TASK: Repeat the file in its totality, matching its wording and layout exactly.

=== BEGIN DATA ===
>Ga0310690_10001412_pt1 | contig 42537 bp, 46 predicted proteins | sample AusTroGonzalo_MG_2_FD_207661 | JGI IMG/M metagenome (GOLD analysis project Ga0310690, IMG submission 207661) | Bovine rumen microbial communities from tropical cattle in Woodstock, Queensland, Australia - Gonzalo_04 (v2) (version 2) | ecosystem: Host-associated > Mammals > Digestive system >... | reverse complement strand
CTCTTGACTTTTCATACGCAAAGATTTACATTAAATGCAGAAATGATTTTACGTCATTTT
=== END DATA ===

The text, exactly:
>Ga0310690_10001412_pt1 | contig 42537 bp, 46 predicted proteins | sample AusTroGonzalo_MG_2_FD_207661 | JGI IMG/M metagenome (GOLD analysis project Ga0310690, IMG submission 207661) | Bovine rumen microbial communities from tropical cattle in Woodstock, Queensland, Australia - Gonzalo_04 (v2) (version 2) | ecosystem: Host-associated > Mammals > Digestive system >... | reverse complement strand
CTCTTGACTTTTCATACGCAAAGATTTACATTAAATGCAGAAATGATTTTACGTCATTTT